Once the judge imposes your sentence a couple of different things may happen.
If you were sentenced to a term of imprisonment and you were detained prior to your sentencing, you will be taken back to the same county jail you were held at prior to your sentencing hearing.
If you were out of custody prior to sentencing, you may be taken into the custody of the U.S. Marshals in the courtroom or you may be given a self-surrender date. A self-surrender date is a date set by the court for you to voluntarily surrender yourself at the prison. You should prepare as if you will be taken into custody immediately.
After the hearing, the judge will sign a document called the Judgment, which will make its way through the federal court system and will be sent to the Federal Bureau of Prisons. The Judgment records all of the parts of the sentence the judge gave, including things like the amount of time to serve, whether your sentence is concurrent or consecutive with any other cases or counts, any financial part of your sentence such as a fine or restitution, and the conditions you will have to comply with when you are released, called “conditions of supervised release.”
After the Bureau of Prisons receives the Judgment, they will review your case, any criminal history, gang affiliation, medical issues, and any recommendations by the judge. The Bureau of Prisons will then decide where you should serve your time. It may take a month or two, or even more, before you are finally transported to the federal prison or if you are self-surrender, given a prison to report to. You’ll hear this referred to as being “designated.” Please note that once you are sentenced and are back at the county jail, the Bureau of Prisons controls when you leave and your attorney will not be able to influence when they move you to your designated prison.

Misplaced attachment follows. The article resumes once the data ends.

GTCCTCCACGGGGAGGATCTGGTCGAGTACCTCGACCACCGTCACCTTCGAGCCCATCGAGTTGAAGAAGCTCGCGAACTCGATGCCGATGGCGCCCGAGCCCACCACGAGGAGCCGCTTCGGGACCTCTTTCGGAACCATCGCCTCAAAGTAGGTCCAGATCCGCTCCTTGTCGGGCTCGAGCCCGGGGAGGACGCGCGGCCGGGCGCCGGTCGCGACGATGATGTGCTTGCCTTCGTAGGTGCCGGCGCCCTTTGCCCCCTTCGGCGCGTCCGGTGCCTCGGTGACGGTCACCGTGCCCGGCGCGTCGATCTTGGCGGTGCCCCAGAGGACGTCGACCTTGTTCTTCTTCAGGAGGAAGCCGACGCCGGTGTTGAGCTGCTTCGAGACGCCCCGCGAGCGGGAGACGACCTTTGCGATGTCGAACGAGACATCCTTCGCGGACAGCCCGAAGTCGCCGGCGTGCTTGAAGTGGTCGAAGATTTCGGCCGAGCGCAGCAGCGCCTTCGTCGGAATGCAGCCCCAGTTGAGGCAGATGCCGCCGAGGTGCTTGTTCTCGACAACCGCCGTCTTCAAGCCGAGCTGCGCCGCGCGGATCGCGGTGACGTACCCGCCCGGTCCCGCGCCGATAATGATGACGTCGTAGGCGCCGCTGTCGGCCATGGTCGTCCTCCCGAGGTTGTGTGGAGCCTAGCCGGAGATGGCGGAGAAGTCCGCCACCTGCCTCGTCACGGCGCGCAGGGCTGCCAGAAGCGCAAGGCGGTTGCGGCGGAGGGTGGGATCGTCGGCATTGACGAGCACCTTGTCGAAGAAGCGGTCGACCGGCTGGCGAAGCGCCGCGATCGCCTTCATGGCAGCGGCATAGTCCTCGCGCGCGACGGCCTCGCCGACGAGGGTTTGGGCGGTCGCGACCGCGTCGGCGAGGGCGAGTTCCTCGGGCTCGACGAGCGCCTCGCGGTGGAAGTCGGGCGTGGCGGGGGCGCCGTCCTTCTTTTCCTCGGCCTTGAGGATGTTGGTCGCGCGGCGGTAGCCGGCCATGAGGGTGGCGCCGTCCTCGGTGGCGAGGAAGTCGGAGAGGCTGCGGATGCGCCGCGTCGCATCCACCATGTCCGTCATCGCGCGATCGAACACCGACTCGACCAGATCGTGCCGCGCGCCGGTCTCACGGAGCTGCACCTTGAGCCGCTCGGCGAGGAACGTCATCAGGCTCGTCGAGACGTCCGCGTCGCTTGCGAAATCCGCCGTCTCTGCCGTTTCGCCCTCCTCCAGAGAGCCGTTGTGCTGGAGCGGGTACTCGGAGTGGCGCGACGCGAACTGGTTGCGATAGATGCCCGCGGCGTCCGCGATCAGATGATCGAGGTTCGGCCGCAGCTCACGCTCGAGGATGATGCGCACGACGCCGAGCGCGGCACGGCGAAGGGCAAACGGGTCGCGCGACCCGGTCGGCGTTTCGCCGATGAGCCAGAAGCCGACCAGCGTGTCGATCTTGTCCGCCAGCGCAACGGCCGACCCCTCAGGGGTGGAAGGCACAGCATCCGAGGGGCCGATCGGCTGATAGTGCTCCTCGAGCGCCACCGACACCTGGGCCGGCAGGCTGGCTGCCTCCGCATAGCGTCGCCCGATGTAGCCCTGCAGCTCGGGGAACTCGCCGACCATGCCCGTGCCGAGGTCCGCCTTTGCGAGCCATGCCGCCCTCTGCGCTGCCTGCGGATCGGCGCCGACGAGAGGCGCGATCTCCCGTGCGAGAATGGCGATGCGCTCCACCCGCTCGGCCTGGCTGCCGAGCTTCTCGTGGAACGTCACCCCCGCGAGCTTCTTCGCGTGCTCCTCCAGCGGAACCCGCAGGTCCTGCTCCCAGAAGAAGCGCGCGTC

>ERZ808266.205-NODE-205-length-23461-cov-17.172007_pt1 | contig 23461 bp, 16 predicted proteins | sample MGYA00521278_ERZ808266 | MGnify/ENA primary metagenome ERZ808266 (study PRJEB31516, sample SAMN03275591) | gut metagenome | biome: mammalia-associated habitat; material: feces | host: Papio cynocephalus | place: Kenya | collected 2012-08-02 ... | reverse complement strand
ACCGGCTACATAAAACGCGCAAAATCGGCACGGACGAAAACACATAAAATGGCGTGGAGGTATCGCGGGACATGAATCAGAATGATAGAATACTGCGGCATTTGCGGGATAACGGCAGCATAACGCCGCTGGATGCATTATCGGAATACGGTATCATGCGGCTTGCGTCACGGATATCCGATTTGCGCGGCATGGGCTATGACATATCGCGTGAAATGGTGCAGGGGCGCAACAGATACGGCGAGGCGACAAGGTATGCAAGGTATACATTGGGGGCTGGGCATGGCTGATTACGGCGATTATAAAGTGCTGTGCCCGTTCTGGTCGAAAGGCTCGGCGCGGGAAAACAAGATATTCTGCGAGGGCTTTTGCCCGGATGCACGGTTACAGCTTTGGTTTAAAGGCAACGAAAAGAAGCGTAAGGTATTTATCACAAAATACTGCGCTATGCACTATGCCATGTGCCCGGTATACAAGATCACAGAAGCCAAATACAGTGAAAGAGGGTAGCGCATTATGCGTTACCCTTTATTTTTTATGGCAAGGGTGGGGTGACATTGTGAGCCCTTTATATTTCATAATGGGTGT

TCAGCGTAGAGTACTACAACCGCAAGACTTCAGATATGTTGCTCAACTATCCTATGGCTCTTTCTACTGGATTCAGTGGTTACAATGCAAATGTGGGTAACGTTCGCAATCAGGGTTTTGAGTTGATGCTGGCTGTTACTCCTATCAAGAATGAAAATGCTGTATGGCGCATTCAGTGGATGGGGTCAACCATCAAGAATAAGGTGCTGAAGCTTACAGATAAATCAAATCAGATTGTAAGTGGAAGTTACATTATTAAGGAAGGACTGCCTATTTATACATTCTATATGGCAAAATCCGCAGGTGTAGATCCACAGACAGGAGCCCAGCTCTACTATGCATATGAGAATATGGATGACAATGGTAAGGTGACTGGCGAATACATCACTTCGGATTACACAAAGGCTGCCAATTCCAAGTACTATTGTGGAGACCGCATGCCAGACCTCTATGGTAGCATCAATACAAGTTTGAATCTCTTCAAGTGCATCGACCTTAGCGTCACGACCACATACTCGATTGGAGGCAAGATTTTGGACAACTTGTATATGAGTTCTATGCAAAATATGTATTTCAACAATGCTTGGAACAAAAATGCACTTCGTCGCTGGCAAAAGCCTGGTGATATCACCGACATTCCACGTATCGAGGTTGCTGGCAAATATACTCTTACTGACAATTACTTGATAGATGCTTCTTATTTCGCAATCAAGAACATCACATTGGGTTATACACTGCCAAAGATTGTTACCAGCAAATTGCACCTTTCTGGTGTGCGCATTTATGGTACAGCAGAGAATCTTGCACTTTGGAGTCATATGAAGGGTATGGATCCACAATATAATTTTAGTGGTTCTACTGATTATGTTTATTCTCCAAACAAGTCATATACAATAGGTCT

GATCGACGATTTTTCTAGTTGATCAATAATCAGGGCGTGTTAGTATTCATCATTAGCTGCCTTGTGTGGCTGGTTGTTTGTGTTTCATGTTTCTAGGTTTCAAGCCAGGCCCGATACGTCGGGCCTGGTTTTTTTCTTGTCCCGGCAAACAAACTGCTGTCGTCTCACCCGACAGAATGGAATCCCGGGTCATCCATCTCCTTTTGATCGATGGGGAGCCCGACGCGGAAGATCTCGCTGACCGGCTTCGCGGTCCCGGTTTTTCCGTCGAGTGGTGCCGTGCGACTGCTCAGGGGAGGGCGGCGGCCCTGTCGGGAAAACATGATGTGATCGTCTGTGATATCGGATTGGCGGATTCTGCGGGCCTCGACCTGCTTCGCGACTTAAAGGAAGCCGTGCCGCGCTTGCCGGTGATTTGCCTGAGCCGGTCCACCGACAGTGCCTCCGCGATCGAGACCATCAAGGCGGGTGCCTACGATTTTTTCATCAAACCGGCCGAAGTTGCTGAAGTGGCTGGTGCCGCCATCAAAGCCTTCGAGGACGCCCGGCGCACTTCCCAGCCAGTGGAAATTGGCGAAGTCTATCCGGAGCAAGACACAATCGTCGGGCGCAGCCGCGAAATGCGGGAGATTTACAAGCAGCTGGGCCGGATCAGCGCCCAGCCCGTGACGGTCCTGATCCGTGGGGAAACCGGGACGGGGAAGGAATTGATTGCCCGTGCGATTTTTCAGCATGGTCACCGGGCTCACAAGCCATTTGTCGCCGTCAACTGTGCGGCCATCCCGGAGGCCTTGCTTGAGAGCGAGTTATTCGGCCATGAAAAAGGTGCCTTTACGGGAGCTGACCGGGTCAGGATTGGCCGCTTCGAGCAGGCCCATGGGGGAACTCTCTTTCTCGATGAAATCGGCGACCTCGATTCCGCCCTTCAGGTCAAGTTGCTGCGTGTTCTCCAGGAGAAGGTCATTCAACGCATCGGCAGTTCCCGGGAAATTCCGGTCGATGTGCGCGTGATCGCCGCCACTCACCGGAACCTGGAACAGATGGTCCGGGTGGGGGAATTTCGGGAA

The Bureau of Prisons is required to designate you to a facility as close as possible to your primary residence, and to the extent possible, within 500 driving miles of that residence. If you are self-surrender, you are responsible for transportation to the prison you are designated to. Your attorney may have asked the Judge to designate you to a certain prison. It is important to note that recommendation by the Judge is just a recommendation. The Bureau of Prisons has discretion in making these decisions and placement at any particular facility is a final decision made by the Bureau of Prisons.